{1} We have our doubts! Allowing soldiers to stop an orderly march purely for their personal comfort? Seems unlikely, but that’s the story…{2} The improvement seems to have been made more to make invaders using it (as the Dutch did) more visible than for the convenience of travellers.{3} The other ship was ‘Assistance’ so Prosperous Bay could easily have been Assistance Bay.{4} Names don’t have to be clever!{5} ‘Sapper’ is a slang term for a soldier, particularly an engineer.{6} We are not sure who ‘Dr Moore’ might have been. There was a Francis Moore on the island in the 1670s and in an item dated 19th December 1673 he is referred to as a Chirurgeon, i.e. a surgeon, so we guess it was him. He left the island in the late 1670s.{7} Though a pub with the name ‘Rose & Crown’ did exist near Hutts Gate in the 19th Century.{8} 26th August 1852: Large meeting held at the Victoria Tavern, Jamestown concerning emigration from the island..{9} Reproduced for educational non-commercial use only; all copyrights are acknowledged.{10} ‘St Helena: A Physical, Historical and Topographical Description of the Island, including the Geology, Fauna, Flora and Meteorology’, by John Melliss, published in 1875.{11} Doug was a naturalist who had come out here from the UK on a DFID contract.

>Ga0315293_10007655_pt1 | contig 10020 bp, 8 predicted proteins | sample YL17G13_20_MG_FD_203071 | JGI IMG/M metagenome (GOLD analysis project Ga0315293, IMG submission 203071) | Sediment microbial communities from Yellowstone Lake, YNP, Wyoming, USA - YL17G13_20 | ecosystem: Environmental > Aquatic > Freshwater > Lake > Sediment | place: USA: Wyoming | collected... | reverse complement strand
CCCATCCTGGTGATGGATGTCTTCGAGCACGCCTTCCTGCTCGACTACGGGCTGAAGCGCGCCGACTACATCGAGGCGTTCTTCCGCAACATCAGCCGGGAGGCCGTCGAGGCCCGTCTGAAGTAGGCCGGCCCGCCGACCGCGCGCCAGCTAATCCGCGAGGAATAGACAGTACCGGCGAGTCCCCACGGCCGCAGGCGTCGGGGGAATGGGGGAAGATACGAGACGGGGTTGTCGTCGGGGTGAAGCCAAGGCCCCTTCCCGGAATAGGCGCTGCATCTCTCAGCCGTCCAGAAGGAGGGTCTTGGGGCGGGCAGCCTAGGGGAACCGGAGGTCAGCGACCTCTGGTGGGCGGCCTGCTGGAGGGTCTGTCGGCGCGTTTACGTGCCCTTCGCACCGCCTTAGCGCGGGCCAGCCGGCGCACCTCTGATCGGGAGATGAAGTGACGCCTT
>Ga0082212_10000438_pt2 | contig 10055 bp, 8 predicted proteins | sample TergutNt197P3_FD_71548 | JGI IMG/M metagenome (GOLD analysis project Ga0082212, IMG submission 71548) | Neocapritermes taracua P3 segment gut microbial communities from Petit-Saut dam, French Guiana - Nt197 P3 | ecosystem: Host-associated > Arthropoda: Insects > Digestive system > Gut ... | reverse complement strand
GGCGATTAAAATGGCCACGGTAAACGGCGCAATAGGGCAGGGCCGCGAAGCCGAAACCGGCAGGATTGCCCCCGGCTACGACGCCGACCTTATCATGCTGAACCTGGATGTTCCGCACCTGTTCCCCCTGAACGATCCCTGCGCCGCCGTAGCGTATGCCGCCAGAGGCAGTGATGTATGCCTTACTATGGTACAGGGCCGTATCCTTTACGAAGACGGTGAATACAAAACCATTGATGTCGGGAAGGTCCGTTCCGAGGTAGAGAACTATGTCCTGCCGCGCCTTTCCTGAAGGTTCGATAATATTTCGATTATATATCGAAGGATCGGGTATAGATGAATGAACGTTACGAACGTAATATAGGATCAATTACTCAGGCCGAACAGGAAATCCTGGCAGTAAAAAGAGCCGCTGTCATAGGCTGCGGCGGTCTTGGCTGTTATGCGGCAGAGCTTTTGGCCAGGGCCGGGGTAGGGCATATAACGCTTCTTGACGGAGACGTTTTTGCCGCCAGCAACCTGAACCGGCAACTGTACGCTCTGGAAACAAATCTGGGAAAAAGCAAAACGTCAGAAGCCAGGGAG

Full NAVIGATION requires that you have Javascript enabled in your browser.

PLACE Go to: Place pages index
INFORMATION Go to: Information pages index

You may also find useful: • Subject Index • Site Index

About This Site • Introduction • Where is • Visitor Information • Pictures • Information Index • On This Day • Information Pages • Subject Index • Community Pages • FAQ • Downloads • Contact • Link to us • Related Sites • Legal • Site Index